The European Parliament’s environment and agriculture committees are holding on Wednesday (11 October) a highly anticipated public hearing on the so-called “Monsanto papers” and glyphosate, which is expected to further heat up the debate on the controversial chemical substance.
Political group leaders in the European Parliament decided on 28 September to deny Monsanto’s lobbyists the right to enter the assembly’s buildings because of the company’s refusal to appear before the assembly.
The UN’s Food and Agriculture Organisation (FAO) and the World Health Organisation (WHO) have given the green light to the chemical, saying it is “unlikely to pose a carcinogenic risk to humans from exposure through the diet”.
This decision is in stark contrast to a separate assessment by the WHO’s International Agency for Research on Cancer (IARC), which pointed out that the herbicide solution was “probably carcinogenic to humans”.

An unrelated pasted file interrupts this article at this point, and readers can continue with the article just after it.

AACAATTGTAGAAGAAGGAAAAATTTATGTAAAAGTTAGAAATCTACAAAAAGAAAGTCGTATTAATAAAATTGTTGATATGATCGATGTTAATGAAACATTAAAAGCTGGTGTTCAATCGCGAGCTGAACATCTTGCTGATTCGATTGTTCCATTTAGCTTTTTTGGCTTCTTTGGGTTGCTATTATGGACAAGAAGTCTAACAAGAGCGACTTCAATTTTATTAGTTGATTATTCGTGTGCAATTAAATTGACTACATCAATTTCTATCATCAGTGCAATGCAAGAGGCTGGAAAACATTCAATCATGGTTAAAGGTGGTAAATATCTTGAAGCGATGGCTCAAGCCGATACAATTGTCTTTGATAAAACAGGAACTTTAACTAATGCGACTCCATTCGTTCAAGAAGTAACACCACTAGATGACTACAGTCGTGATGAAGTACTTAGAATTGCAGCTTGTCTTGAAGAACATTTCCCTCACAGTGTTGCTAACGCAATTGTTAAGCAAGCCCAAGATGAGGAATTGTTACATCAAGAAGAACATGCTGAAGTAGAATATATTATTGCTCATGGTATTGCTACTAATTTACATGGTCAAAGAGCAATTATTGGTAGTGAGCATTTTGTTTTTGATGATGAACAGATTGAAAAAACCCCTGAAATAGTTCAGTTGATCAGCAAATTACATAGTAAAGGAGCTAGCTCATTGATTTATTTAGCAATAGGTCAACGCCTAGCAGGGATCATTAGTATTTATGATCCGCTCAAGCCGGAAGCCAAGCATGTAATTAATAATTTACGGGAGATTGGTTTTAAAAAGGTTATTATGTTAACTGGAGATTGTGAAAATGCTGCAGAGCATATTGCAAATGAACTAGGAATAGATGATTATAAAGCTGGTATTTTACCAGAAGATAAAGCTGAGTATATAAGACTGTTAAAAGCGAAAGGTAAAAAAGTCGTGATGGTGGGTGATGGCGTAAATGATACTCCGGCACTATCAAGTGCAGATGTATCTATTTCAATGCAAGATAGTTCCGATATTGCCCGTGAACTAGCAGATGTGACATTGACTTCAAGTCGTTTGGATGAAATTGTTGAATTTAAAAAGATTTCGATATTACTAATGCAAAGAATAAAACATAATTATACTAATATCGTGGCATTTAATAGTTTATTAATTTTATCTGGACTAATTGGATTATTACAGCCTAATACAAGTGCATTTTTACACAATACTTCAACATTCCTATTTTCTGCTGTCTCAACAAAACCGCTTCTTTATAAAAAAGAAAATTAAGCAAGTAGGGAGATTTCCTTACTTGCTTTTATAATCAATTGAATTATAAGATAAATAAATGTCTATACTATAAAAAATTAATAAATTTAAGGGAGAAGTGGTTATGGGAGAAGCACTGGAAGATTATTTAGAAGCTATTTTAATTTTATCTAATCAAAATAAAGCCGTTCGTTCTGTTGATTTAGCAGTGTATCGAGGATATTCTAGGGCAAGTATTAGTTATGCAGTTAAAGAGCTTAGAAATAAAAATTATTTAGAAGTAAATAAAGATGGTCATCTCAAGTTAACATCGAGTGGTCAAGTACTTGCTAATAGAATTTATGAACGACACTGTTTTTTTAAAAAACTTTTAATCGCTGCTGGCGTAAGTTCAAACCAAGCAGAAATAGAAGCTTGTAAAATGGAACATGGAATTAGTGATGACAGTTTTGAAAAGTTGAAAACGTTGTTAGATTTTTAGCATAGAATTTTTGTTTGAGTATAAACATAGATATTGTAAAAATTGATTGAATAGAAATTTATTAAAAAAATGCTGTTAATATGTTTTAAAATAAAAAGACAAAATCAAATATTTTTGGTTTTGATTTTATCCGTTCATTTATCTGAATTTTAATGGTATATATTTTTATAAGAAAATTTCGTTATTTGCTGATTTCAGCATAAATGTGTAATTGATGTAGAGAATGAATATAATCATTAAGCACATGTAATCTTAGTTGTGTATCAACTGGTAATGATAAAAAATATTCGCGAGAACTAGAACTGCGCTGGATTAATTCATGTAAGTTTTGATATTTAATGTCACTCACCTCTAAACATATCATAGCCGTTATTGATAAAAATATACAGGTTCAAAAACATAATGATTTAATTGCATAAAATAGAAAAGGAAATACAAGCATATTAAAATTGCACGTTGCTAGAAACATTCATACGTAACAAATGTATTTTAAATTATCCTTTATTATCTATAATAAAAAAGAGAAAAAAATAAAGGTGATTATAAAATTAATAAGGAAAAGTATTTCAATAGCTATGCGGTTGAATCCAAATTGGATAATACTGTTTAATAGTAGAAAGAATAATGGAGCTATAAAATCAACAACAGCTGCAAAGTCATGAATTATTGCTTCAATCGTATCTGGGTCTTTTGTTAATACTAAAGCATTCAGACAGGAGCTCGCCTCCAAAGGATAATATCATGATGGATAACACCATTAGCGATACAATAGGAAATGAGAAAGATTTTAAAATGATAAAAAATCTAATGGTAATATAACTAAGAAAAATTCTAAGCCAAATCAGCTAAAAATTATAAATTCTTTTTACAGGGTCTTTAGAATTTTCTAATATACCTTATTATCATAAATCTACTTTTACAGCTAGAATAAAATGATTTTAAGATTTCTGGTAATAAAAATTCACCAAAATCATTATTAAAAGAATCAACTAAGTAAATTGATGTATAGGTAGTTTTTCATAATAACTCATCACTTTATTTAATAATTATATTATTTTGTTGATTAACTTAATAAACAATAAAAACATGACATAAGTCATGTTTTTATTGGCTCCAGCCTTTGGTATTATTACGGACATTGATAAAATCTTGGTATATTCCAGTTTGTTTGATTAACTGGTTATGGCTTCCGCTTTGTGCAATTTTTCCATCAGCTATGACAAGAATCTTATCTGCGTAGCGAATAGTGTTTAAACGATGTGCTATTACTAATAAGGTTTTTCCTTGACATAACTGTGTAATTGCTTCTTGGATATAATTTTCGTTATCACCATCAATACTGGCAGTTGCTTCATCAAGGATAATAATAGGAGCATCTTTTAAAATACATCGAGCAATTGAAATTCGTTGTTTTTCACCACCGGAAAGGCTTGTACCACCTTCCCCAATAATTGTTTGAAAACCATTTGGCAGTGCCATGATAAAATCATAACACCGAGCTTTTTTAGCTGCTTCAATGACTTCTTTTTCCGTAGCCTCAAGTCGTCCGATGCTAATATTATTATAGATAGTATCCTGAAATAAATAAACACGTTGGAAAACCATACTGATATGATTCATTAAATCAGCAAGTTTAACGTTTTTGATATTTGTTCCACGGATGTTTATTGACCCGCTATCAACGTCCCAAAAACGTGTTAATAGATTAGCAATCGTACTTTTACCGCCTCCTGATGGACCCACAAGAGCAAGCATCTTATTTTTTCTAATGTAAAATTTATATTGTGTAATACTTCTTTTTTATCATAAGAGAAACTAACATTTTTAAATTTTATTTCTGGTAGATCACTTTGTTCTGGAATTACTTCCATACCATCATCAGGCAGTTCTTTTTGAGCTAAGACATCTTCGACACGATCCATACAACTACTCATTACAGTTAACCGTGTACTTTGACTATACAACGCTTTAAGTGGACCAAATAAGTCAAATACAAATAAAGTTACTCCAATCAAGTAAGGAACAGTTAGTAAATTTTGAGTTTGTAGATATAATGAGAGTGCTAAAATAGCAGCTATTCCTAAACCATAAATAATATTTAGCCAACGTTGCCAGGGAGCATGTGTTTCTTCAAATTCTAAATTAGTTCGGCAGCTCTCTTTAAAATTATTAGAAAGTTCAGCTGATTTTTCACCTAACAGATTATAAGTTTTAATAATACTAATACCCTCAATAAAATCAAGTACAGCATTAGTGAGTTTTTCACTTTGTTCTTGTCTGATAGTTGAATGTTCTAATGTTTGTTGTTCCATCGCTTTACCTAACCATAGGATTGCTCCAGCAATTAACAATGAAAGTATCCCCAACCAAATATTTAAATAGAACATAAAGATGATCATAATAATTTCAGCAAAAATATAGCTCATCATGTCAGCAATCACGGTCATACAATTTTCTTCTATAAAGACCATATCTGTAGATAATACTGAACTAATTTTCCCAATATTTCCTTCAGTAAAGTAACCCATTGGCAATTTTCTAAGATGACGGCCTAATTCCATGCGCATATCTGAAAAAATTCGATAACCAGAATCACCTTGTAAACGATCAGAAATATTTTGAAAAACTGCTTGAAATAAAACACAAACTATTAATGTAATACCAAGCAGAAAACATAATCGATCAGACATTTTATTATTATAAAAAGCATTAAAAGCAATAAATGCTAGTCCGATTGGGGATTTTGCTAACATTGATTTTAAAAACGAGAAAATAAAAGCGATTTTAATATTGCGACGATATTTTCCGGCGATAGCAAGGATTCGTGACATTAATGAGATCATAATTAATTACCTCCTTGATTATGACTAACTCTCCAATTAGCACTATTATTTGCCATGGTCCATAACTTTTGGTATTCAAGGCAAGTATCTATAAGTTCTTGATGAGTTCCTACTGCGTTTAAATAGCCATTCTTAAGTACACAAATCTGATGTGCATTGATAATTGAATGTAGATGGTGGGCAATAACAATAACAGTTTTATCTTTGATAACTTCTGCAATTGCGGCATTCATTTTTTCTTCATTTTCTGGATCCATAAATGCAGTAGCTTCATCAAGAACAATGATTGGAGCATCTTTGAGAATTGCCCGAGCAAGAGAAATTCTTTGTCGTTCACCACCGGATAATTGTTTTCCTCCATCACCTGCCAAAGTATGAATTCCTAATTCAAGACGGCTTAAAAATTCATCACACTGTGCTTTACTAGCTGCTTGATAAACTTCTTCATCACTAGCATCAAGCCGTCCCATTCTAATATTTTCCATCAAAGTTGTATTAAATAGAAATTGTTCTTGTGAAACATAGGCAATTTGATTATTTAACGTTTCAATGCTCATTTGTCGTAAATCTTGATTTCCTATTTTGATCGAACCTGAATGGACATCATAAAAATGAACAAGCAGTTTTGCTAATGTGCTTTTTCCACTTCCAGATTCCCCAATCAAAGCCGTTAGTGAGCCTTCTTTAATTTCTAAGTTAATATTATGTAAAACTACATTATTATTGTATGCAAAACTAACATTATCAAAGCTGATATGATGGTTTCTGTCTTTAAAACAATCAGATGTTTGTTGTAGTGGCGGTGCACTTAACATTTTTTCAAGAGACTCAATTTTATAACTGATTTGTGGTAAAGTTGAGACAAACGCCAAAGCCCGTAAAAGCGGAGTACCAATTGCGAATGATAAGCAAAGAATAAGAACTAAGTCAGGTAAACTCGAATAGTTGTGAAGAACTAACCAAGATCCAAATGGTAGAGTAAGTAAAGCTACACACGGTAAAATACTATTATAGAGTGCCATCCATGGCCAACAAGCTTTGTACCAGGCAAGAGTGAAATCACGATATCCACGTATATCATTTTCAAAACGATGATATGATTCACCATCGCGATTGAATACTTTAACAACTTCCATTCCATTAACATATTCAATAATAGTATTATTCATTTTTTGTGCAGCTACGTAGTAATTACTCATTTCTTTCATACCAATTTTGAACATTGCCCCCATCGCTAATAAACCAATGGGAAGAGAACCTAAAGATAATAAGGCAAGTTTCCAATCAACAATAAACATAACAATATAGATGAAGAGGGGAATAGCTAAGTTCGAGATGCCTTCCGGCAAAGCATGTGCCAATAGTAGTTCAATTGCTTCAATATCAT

EU Commissioner for Health Vytenis Andriukaitis recently told EURACTIV.com that it was sometimes strange that those people who argue against glyphosate should focus only on the IARC findings. “Sometimes they also disseminate the message that the EU does not take into account the IARC’s monograph [on glyphosate],” he said, adding that this was far from reality.
Several hundreds of cancer patients in the US have sued Monsanto, blaming the company for having failed to warn users about the risk of cancer associated with the weed-killer Roundup products.
Dr Christopher Portier, a leading toxicologist and environmental engineer, was called as an expert witness by the plaintiff’s attorneys to scientifically back claims that glyphosate is carcinogenic.